CHARLESTON – In family law races covering Kanawha, Mason, Jackson and Wirt counties, two incumbent judges were defeated, and a former family lawmaster won a newly created seat.
Seats held by Judge Jane Charnock Smallridge, and Deloris "Jeanie" Nibert were among the contested family law races in Tuesday's election. Smallridge, a Republican, and Nibert, a Democrat, were seeking re-election to the 11th Family Law Circuit's 2nd Division, and the 5th Family Law Circuit's 1st Division, respectfully.
Following approval of a constitutional amendment creating a unified family court system in 2000, Smallridge and Nibert, like all other family law judges, were appointed by then-Gov. Bob Wise in 2001.
The following year, all family law judges had to stand for an election to one six-year term.
Both Smallridge and Nibert ran unopposed in 2002.
In their bid for re-election, Smallridge and Nibert faced opposition from political newcomers Ken Ballard and Connie Fisher Thomas, respectfully. Though the Smallridge-Ballard race remained close throughout the evening, Thomas took an early lead over Nibert and kept the lead until the final results were tallied before 11 p.m.
Results from early tallies around 9 p.m. gave Thomas a 6,164-4,090 lead with all three counties reporting. With Jackson County the last to report its final results by 10:45 p.m., Thomas' lead widened to 14,145-9,799.
About an hour later, the final results in Kanawha County were tallied. Of the 67,867 votes cast for family law judge, Ballard took 35,066 votes, or 51.7 percent, to Smallridge's 32,763, or 48.3 percent.
Voters in Mason, Jackson and Wirt counties voted for not one, but two family law judges on Tuesday. The 5th Family Law Circuit's 2nd Division was among 10 new seats created by the Legislature in 2007 to address a backlog of cases.
In that race, former Assistant Jackson County Prosecutor Rebecca Stafford Cornett faced off against Charleston attorney David Karr. Cornett served for two years as a family lawmaster in Mason and Jackson counties during Gov. Gaston Caperton's administration.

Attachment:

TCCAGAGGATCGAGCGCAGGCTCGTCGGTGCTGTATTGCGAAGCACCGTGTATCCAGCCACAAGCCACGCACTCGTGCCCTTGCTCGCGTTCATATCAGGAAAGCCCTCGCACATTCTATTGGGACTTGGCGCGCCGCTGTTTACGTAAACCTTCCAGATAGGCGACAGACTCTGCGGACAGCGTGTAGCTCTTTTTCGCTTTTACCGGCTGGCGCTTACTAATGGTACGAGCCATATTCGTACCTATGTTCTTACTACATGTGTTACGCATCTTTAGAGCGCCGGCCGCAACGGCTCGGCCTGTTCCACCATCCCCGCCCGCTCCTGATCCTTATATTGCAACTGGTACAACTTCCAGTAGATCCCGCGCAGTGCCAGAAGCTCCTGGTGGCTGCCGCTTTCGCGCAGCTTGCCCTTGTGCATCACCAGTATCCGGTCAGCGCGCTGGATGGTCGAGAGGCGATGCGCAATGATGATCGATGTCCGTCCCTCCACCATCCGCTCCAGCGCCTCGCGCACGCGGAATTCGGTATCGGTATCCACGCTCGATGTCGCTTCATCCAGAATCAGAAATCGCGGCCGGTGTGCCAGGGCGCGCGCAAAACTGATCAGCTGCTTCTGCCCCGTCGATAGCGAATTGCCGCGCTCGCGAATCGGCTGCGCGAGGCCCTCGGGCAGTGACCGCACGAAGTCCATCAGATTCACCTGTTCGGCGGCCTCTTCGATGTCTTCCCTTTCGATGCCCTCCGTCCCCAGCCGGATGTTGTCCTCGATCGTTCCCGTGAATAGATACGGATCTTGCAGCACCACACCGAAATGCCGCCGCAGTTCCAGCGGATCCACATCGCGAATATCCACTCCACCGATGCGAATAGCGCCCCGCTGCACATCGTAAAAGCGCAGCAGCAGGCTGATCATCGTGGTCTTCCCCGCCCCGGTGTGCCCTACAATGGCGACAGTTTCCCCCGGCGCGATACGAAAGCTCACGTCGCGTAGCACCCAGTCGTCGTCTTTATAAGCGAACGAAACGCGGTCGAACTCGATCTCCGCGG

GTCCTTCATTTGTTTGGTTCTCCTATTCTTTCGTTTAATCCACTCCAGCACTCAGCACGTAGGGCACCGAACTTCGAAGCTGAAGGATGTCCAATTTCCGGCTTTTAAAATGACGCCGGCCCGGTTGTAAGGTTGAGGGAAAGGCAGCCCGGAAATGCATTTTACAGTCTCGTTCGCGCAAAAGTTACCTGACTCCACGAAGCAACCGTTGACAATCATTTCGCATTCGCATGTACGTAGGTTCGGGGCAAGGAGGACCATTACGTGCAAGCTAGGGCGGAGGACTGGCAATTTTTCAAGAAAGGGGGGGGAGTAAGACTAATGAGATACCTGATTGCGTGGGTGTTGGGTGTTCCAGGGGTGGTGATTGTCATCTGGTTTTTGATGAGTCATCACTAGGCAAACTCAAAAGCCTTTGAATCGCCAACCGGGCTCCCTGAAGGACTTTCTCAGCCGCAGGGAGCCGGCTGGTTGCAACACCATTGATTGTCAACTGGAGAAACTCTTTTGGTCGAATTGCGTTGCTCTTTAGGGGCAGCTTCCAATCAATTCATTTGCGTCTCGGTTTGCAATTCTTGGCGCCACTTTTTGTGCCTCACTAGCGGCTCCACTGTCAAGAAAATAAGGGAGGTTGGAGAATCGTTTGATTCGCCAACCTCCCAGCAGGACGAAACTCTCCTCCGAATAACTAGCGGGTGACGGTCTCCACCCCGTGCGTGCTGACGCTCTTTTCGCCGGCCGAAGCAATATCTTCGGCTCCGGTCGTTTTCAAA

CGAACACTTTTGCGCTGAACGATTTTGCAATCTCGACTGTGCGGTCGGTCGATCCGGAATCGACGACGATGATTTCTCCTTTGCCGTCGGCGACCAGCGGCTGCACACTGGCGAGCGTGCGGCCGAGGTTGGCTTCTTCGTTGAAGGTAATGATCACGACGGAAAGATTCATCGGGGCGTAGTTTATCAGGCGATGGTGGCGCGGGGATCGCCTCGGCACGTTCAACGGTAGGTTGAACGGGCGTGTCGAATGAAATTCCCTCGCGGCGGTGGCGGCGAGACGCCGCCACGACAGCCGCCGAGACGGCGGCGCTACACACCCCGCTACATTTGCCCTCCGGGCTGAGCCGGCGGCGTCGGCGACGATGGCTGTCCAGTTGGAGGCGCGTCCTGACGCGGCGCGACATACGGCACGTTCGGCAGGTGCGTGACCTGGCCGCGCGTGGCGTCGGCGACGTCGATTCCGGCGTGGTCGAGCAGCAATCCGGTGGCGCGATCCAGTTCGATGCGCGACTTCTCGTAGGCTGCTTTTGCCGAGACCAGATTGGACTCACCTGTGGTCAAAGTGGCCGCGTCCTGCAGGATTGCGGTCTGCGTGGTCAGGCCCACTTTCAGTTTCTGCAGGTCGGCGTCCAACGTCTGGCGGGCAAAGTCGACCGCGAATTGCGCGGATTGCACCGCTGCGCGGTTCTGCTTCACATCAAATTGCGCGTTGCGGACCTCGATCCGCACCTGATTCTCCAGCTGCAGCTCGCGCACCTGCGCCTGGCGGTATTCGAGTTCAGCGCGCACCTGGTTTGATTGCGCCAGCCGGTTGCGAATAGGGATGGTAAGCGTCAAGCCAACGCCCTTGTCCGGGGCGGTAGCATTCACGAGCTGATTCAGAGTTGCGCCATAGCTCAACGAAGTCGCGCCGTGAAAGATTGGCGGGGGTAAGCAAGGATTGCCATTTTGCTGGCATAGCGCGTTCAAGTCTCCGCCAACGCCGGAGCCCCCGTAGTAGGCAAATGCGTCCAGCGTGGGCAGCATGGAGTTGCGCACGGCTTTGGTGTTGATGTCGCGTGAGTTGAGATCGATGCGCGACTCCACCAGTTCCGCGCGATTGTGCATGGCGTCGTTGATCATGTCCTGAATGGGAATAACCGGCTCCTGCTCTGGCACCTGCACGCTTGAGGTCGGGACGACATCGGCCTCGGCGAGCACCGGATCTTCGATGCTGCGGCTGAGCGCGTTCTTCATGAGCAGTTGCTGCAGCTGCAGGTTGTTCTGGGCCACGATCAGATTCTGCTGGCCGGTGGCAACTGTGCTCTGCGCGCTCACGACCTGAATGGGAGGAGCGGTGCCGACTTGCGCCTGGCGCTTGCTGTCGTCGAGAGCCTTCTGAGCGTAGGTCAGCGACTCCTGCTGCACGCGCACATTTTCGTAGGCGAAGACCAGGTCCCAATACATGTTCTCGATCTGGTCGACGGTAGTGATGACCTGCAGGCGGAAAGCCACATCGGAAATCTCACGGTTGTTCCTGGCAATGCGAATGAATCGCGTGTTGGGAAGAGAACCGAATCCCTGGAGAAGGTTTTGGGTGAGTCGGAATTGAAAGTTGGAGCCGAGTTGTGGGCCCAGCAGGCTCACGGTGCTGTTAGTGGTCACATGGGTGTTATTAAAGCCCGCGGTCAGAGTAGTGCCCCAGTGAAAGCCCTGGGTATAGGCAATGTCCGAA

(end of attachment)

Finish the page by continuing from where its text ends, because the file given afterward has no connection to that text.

Though Karr was able to defeat Cornett in Mason County, 5,032-4,599, she kept and maintained solid leads in Jackson and Wirt counties. The final tally in all three counties gave Cornett a 12443-10926, or 53-47 percent, victory.
When reached for a comment, Thomas, who spent the evening at her home in New Haven with family, said she was thankful for the voters who expressed confidence in her, and look forward to serving them as family law judge.
"I'll do my best to uphold their trust," Thomas said.
Likewise, Ballard, who said he was "sort of stunned" that he won, said when he takes office he hopes "to uphold my end of the bargain."
Those who come to his court, Ballard said, can expect a friendly staff, that, among other things, answers the telephone and a judge who will allow all people to be heard.
Furthermore, Cornett said she's eager to return to the bench so as to make improvements in the way cases are handled.
"I'm anxious to get started and serve the people," she said from her home in Cottageville. "I'm looking forward to making some big improvements."
Those improvements include cutting caseloads, listening to both sides and basing judgments on both the facts and the law.
Smallridge, Nibert and Karr were all contacted for a comment. However, all three did not return repeated telephone calls.
Like all family law judges, Ballard, Thomas and Cornett were elected to an eight-year term in this election, and begin serving Jan. 1.